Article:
Earlier Detection of Cancer May Be Enhanced by MIT
Discovery with Biomarkers Collected in Urine
Nanoparticles amplify tumor signals, making them much
easier to detect in urine
These nanoparticles created by
MIT engineers can act as synthetic biomarkers for disease. The
particles (brown) are coated with peptides (blue) that are
cleaved by enzymes (green) found at the disease site. The
peptides then accumulate in the urine, where they can be
detected using mass spectrometry. Image:
Justin H. Lo
Dec. 17, 2012 – Most senior citizens live with a
fear of cancer, since the oldest are the most likely targets for many of
the deadliest cancers. Certainly most have wished for a simple way to
detect cancer in its earliest stage, when surgery or other treatments
are most likely to end the threat. A simple blood test has not been the
solution because the protein biomarkers secreted by cancer are so few
that they are hard to detect. MIT researchers, however, may have found a
solution to make detection much easier.
The researchers, led by Sangeeta Bhatia, have
developed nanoparticles that can locate a tumor and interact with cancer
proteins to produce thousands of biomarkers, which can then be easily
detected in the patient’s urine - a process even easier for most
patients than a blood test.
This biomarker amplification system could also be
used to monitor disease progression and track how tumors respond to
treatment, says Bhatia, the John and Dorothy Wilson Professor of Health
Sciences and Technology and Electrical Engineering and Computer Science
“There’s a desperate search for biomarkers, for
early detection or disease prognosis, or looking at how the body
responds to therapy,” says Bhatia, who is also a member of MIT’s David
H. Koch Institute for Integrative Cancer Research.
She adds that the search has been complicated
because genomic studies have revealed that many cancers, such as breast
cancer, are actually groups of several diseases with different genetic
The MIT team, working with researchers from Beth
Israel Deaconess Medical Center, described the new technology in a paper
appearing in Nature Biotechnology on Dec. 16. Lead author of the paper
is Gabriel Kwong, a postdoc in MIT’s Institute for Medical Engineering
and Science and the Koch Institute.
Amplifying cancer signals
Cancer cells produce many proteins not found in
healthy cells. However, these proteins are often so diluted in the
bloodstream that they are nearly impossible to identify. A recent study
from Stanford University researchers found that even using the best
existing biomarkers for ovarian cancer, and the best technology to
detect them, an ovarian tumor would not be found until eight to 10 years
after it formed.
“The cell is making biomarkers, but it has limited
production capacity,” Bhatia says. “That’s when we had this ‘aha’
moment: What if you could deliver something that could amplify that
Serendipitously, Bhatia’s lab was already working
on nanoparticles that could be put to use detecting cancer biomarkers.
Originally intended as imaging agents for tumors, the particles interact
with enzymes known as proteases, which cleave proteins into smaller
Cancer cells often produce large quantities of
proteases known as MMPs. These proteases help cancer cells escape their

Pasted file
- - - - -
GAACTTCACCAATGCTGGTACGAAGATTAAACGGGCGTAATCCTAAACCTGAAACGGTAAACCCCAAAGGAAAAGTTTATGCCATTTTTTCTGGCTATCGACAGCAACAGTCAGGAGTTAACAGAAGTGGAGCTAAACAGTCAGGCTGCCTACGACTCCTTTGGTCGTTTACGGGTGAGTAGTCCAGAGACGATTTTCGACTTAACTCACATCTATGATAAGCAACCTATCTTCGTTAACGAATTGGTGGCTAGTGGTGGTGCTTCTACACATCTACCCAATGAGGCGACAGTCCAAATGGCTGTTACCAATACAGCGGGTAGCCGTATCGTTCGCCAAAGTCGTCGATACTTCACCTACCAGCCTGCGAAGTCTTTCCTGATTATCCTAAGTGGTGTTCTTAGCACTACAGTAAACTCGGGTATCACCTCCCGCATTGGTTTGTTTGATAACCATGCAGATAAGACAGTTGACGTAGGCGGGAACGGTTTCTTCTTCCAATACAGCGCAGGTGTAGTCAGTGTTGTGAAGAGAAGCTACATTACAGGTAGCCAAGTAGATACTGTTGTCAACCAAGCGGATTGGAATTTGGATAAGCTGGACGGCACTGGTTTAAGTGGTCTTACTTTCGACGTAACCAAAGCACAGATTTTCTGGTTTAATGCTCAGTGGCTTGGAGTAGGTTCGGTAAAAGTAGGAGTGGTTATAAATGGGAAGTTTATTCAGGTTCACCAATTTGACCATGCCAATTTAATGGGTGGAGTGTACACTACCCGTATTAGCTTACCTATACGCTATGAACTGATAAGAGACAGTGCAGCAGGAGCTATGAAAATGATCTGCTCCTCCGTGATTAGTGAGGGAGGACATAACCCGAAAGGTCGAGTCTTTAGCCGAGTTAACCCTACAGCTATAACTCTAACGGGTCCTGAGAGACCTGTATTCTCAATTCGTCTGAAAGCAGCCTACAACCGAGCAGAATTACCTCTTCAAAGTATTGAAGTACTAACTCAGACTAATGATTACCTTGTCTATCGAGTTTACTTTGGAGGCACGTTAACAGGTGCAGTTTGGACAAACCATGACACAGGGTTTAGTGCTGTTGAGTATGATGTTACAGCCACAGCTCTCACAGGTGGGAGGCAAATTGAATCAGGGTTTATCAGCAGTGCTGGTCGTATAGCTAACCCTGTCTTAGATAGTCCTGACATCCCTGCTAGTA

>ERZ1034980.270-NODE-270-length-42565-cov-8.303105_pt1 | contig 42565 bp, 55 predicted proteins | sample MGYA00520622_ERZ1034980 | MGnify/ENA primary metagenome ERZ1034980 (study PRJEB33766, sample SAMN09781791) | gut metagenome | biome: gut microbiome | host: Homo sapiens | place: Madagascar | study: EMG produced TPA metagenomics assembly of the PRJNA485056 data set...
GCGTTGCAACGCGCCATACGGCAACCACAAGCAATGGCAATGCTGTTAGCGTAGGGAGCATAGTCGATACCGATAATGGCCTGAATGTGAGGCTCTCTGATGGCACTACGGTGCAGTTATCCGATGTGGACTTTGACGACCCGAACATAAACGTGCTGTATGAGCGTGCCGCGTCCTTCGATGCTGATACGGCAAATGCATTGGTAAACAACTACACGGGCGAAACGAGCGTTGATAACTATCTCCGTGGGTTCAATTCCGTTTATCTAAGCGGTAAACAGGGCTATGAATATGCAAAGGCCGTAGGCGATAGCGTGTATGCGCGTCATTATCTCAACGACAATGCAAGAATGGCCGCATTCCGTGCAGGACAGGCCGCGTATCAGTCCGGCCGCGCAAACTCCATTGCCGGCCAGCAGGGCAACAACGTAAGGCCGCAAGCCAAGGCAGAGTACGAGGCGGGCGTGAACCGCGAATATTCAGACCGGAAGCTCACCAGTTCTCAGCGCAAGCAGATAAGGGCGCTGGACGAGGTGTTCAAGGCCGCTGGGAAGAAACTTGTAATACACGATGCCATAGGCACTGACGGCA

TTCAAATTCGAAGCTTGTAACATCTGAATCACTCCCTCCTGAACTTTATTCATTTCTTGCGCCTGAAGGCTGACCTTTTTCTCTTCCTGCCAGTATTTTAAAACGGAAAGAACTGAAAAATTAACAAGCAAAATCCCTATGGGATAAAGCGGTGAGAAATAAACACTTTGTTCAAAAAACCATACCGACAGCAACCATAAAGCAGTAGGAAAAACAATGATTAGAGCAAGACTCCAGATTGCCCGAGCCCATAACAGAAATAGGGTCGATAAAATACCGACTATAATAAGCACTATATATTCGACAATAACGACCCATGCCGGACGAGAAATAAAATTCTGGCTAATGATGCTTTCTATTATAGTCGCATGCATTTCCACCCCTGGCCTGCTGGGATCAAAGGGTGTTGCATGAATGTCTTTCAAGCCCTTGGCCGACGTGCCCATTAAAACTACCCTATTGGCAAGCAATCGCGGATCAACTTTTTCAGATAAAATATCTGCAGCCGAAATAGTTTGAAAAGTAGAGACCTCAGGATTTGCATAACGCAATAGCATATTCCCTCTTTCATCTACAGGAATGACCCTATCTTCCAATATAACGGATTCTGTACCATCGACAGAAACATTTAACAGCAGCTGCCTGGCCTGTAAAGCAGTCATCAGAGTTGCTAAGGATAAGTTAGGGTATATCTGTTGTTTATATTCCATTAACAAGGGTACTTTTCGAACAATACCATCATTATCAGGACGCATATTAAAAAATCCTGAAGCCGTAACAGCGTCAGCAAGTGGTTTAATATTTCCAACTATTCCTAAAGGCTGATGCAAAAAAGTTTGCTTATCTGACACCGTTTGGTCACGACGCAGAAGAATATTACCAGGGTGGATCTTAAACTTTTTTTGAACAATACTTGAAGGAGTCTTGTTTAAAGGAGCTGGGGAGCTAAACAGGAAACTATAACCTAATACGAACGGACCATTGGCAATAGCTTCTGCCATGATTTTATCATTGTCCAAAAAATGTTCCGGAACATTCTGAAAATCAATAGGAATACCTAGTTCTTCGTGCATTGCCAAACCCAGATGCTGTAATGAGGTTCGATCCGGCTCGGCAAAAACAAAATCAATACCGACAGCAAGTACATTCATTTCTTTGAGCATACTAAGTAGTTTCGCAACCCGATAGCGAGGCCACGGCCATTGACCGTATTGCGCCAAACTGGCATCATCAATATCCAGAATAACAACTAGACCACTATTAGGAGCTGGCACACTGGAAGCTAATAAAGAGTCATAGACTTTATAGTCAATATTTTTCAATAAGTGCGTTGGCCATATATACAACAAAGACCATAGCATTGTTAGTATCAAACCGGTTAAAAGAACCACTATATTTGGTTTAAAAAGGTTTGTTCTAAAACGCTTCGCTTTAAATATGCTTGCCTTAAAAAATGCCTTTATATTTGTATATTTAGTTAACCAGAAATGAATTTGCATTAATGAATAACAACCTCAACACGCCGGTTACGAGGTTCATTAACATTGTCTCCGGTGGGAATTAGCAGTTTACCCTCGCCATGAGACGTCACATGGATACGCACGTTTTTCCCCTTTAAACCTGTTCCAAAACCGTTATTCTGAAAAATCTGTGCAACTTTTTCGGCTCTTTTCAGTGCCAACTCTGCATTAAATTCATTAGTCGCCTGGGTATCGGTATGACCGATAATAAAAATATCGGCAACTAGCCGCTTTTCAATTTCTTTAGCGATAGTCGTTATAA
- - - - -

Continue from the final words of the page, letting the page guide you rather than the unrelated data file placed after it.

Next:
original locations and spread uncontrollably by cutting through proteins
of the extracellular matrix, which normally holds cells in place.
The researchers coated their nanoparticles with
peptides (short protein fragments) targeted by several of the MMP
proteases. The treated nanoparticles accumulate at tumor sites, making
their way through the leaky blood vessels that typically surround
tumors. There, the proteases cleave hundreds of peptides from the
nanoparticles, releasing them into the bloodstream.
The peptides rapidly accumulate in the kidneys and
are excreted in the urine, where they can be detected using mass
This new system is an exciting approach to
overcoming the problem of biomarker scarcity in the body, says Sanjiv
Gambhir, chairman of the Department of Radiology at Stanford University
School of Medicine. “Instead of being dependent on the body to naturally
shed biomarkers, you’re sampling the site of interest and causing
biomarkers that you engineered to be released,” says Gambhir, who was
not part of the research team.
To make the biomarker readings as precise as
possible, the researchers designed their particles to express 10
different peptides, each of which is cleaved by a different one of the
dozens of MMP proteases. Each of these peptides is a different size,
making it possible to distinguish them with mass spectrometry. This
should allow researchers to identify distinct signatures associated with
different types of tumors.
In this study, the researchers tested their
nanoparticles’ ability to detect the early stages of colorectal cancer
in mice, and to monitor the progression of liver fibrosis.
Liver fibrosis is an accumulation of scarring in
response to liver injury or chronic liver disease. Patients with this
condition have to be regularly monitored by biopsy, which is expensive
and invasive, to make sure they are getting the right treatment. In
mice, the researchers found that the nanoparticles could offer much more
rapid feedback than biopsies.
They also found that the nanoparticles could
accurately reveal the early formation of colorectal tumors. In ongoing
studies, the team is studying the particles’ ability to measure tumor
response to chemotherapy and to detect metastasis.
The research was funded by the National Institutes
of Health and the Kathy and Curt Marble Cancer Research Fund.
>> Original report by Anne Trafton of the MIT
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